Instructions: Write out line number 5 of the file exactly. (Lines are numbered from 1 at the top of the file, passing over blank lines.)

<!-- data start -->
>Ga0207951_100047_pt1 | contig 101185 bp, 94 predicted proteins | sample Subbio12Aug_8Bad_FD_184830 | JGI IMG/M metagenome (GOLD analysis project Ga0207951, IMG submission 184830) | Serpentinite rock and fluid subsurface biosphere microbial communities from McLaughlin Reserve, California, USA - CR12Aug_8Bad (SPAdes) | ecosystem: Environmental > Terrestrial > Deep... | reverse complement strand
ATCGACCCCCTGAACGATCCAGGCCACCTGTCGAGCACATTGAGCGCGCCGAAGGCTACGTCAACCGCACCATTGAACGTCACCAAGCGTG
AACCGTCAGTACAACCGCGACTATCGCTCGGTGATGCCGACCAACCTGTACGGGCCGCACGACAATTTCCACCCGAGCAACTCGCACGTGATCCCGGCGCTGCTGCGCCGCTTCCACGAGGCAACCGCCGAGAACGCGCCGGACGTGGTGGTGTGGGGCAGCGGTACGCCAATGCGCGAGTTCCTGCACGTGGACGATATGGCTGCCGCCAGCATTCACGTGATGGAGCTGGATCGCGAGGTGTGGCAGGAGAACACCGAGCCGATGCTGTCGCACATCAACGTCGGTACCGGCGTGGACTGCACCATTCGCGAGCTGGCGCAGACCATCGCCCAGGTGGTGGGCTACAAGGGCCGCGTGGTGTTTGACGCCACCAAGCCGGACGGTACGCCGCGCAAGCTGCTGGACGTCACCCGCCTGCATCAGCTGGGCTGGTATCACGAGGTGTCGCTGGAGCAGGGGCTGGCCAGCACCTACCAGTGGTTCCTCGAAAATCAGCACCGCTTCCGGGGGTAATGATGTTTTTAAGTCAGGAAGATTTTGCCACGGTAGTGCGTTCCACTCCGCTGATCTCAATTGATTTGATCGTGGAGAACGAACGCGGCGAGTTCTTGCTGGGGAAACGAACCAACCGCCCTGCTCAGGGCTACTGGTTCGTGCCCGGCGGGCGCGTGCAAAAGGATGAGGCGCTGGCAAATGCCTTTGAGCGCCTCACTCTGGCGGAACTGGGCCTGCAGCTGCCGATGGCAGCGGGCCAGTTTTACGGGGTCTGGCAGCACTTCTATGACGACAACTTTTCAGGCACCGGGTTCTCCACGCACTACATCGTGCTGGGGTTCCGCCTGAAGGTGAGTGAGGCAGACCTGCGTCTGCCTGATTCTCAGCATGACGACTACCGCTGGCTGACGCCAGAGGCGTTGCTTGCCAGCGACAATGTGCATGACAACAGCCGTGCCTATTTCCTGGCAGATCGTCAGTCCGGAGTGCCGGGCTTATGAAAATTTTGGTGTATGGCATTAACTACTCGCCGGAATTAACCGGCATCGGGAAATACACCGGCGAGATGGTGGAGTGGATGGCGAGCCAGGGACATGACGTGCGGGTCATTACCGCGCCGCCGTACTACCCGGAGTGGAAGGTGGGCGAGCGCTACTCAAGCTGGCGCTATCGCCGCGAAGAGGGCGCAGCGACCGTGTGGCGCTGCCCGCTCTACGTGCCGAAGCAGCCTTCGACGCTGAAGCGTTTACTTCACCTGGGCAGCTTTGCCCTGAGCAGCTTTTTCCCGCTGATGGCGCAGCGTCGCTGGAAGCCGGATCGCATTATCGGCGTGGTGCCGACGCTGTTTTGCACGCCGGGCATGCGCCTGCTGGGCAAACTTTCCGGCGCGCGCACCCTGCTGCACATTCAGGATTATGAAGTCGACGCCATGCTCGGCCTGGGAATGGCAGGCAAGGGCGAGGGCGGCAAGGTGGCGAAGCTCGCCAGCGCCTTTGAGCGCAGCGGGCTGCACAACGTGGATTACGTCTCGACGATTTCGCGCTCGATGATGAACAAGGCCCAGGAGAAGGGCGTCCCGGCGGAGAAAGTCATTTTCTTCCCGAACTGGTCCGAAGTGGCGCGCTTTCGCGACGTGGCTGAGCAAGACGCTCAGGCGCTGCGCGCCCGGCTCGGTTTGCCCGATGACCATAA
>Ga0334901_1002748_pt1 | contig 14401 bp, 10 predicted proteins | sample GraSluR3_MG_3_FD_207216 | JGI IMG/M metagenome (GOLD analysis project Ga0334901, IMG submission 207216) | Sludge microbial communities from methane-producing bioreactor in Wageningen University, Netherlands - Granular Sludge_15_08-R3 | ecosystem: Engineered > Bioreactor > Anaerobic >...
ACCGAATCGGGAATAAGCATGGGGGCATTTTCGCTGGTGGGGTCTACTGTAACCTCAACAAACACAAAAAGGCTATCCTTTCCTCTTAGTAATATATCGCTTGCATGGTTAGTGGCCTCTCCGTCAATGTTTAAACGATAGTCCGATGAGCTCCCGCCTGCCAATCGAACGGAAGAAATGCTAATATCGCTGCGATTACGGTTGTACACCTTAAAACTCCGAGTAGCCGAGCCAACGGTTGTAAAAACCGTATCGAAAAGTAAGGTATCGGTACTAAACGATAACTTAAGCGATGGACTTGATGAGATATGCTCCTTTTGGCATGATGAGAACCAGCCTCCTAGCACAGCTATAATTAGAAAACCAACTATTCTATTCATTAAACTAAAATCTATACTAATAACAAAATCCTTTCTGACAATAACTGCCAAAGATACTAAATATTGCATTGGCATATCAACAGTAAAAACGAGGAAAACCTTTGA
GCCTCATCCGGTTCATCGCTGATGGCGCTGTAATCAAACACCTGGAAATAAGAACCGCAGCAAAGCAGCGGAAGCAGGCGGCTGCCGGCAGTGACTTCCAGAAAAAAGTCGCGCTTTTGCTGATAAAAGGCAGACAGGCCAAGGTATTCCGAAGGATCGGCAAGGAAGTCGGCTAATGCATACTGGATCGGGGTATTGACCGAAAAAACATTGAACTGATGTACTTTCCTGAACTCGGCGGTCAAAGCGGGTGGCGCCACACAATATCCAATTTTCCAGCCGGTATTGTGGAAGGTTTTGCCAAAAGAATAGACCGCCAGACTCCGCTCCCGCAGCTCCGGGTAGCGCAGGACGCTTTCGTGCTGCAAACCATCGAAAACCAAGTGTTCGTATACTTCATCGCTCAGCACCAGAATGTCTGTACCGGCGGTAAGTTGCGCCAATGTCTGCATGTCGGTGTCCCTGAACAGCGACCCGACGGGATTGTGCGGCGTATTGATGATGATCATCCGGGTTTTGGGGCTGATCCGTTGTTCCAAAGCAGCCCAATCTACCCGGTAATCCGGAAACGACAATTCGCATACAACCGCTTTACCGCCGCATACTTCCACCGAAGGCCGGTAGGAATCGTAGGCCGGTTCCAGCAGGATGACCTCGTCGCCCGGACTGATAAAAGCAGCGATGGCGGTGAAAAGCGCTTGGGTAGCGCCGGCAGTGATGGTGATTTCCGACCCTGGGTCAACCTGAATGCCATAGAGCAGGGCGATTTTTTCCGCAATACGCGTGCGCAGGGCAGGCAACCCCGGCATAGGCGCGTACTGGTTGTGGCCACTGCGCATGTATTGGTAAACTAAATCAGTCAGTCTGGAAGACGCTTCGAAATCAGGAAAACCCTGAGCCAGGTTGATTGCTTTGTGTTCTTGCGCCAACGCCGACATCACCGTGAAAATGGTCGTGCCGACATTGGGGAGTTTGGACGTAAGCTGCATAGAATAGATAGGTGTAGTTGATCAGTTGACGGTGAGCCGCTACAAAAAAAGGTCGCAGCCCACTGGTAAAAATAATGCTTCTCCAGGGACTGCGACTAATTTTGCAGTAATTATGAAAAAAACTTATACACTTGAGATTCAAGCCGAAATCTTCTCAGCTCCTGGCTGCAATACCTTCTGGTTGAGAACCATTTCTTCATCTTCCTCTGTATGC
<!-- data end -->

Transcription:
ACCGAATCGGGAATAAGCATGGGGGCATTTTCGCTGGTGGGGTCTACTGTAACCTCAACAAACACAAAAAGGCTATCCTTTCCTCTTAGTAATATATCGCTTGCATGGTTAGTGGCCTCTCCGTCAATGTTTAAACGATAGTCCGATGAGCTCCCGCCTGCCAATCGAACGGAAGAAATGCTAATATCGCTGCGATTACGGTTGTACACCTTAAAACTCCGAGTAGCCGAGCCAACGGTTGTAAAAACCGTATCGAAAAGTAAGGTATCGGTACTAAACGATAACTTAAGCGATGGACTTGATGAGATATGCTCCTTTTGGCATGATGAGAACCAGCCTCCTAGCACAGCTATAATTAGAAAACCAACTATTCTATTCATTAAACTAAAATCTATACTAATAACAAAATCCTTTCTGACAATAACTGCCAAAGATACTAAATATTGCATTGGCATATCAACAGTAAAAACGAGGAAAACCTTTGA